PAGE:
Similar powers that are in conflict with the rule of law exist under an increasing number of statutes, including the Financial Advisory and Intermediary Services Act and the proposed National Credit Bill. One of the most extreme is the Prevention of Organised Crime Act (POCA), known popularly as the asset forfeiture law. As always, the law was defended with persuasive rhetoric to the effect that abnormal powers are necessary to fight “international organised crime”. When rule of law protagonists queried the extraordinary powers in the act, they were told that the government needs to be “tough on crime”, a sentiment shared by almost everyone, which is why there is widespread support for the law. We were reminded during the debate that similar powers exit in the USA, which supposedly legitimises all dubious laws on the basis that the United States is our benchmark for what ought to be done during our transition towards being a mature democracy. This is nearly as bizarre as an attempt to justify dubious things done now on the grounds that they were done under apartheid.

Advocates of the rule of law warned that power corrupts and that powers intended to protect us from large, sophisticated and dangerous crime syndicates would be used against ordinary civilians, which is precisely what is happening. The legislation has to my knowledge never been used to seize the assets of international crime syndicates. Instead it is used to take the assets of ordinary civilians. The Act purports to give officialdom virtually unbridled arbitrary power to take all or any of any citizen’s assets whether or not the person has committed an offence. All your wealth could be seized without your ever having committed an offence, or ever being charged, making it impossible for you to hire lawyers for your defence.

There are essentially two ways of addressing the problem of ensuring that South Africa’s statutes comply with the rule of law and the Constitution. Firstly, government can continue to enforce and make laws of dubious constitutionality pending a Constitutional Court ruling. Or secondly, it can create institutions and a climate of opinion that upholds the rule of law in its full and proper sense as a national value that informs all laws and practices.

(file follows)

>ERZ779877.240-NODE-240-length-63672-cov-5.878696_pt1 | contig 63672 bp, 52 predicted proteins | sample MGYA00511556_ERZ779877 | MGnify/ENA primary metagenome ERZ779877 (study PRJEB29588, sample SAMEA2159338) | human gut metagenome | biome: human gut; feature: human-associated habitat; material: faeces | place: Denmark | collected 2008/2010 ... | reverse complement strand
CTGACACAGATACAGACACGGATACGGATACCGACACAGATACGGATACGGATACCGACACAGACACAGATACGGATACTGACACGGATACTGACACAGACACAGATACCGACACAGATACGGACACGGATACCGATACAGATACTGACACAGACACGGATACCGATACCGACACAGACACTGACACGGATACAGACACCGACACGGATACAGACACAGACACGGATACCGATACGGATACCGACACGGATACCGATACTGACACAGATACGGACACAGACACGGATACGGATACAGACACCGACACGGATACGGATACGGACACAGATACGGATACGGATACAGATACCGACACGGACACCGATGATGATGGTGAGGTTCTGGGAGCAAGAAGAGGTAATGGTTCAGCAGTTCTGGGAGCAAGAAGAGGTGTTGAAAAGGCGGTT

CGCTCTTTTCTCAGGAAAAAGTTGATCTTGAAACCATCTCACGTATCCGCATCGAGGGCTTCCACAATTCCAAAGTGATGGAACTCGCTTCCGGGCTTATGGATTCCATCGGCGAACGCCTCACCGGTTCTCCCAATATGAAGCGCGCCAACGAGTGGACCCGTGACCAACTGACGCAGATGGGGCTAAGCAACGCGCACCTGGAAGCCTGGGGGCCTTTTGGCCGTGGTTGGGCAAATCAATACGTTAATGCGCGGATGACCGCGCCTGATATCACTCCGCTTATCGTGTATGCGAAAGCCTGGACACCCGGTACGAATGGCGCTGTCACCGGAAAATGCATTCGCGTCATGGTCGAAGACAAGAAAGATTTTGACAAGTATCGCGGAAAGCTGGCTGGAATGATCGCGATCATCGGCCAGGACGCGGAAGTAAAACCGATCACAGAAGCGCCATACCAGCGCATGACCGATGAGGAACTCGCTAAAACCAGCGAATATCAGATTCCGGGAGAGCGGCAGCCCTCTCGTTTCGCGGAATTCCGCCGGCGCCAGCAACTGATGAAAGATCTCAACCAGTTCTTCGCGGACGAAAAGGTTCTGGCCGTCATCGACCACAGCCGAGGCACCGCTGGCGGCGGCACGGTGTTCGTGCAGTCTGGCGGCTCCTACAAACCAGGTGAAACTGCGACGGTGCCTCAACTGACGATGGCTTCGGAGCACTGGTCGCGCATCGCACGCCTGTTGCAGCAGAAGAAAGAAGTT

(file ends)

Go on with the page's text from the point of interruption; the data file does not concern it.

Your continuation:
One of the problems with leaving it to the Constitutional Court to strike down unconstitutional laws is that they may be in place and enforced for decades before they are challenged. It also places the Constitutional Court in the intolerable position of having, perhaps regularly, to find laws made in the new South Africa unconstitutional. The Court should be reluctant to do so, which is all the more reason why it should not be placed in an invidious position. It should not find itself under undue political pressure to compromise the letter and the spirit of the Constitution.

The constitutional watchdog function should preferably be performed at the other end of the statutory process, when laws are being conceived, long before they are presented to ministers and the public. The government should therefore consider adopting the procedure, now increasingly followed in mature democracies, of having all laws drafted by specially trained experts in a central drafting agency, and then subjecting them to mandatory screening by an autonomous agency. This would be an ideal criterion for peer review under NEPAD.

Finally, it is necessary to respond to the contention that individual aspects of the rule of law cannot be upheld absolutely. It is argued, for example, that the separation of powers has to be compromised because in a modern complex world, legislators cannot be expected to take responsibility for all the legislation required. This is nonsense. There is no reason why substantive law now being processed as regulations (“subsidiary legislation”) should not be presented to parliament as part of the proposed legislation. Indeed, it is impossible for legislators to adopt a law in good faith if they do not know what law they are really making because its substance is to be in regulations subsequently prepared and never considered by them.

The eminent jurist Richard Epstein has observed that modern advanced democracies should be replacing complex laws with simple rules that create unambiguous rights and are readily understood by people to whom they apply. The simple rules that Epstein considers desirable for advanced democracies are even more necessary in our developing democracy. South Africans deserve to be governed by laws that are constitutional, of general application and equally applicable to all, comply with the rule of law, and simple enough for everyone to understand and comply with.

Author: Leon Louw is the Executive Director of the Free Market Foundation. This article may be republished without prior consent but with acknowledgement to the author. The views expressed in the article are the author’s and are not necessarily shared by the members of the Free Market Foundation.

FMF Feature Article/29 March 2005 Policy Bulletin 19 May 2009

Note: This article by Leon Louw is the second part of a paper on the rule of law. The first part was published on 22 March 2005 as: Is the rule of law under siege in South Africa?